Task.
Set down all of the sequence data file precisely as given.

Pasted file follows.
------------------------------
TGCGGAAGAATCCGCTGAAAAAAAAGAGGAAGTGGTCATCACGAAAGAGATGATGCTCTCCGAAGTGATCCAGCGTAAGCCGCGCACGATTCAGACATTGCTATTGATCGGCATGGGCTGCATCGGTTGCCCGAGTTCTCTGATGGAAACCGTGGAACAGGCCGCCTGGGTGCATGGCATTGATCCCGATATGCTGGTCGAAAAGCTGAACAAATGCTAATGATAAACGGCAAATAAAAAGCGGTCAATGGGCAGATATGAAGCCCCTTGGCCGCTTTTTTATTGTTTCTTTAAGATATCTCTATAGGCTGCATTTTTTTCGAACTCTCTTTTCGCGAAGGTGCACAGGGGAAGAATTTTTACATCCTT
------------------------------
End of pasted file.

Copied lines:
TGCGGAAGAATCCGCTGAAAAAAAAGAGGAAGTGGTCATCACGAAAGAGATGATGCTCTCCGAAGTGATCCAGCGTAAGCCGCGCACGATTCAGACATTGCTATTGATCGGCATGGGCTGCATCGGTTGCCCGAGTTCTCTGATGGAAACCGTGGAACAGGCCGCCTGGGTGCATGGCATTGATCCCGATATGCTGGTCGAAAAGCTGAACAAATGCTAATGATAAACGGCAAATAAAAAGCGGTCAATGGGCAGATATGAAGCCCCTTGGCCGCTTTTTTATTGTTTCTTTAAGATATCTCTATAGGCTGCATTTTTTTCGAACTCTCTTTTCGCGAAGGTGCACAGGGGAAGAATTTTTACATCCTT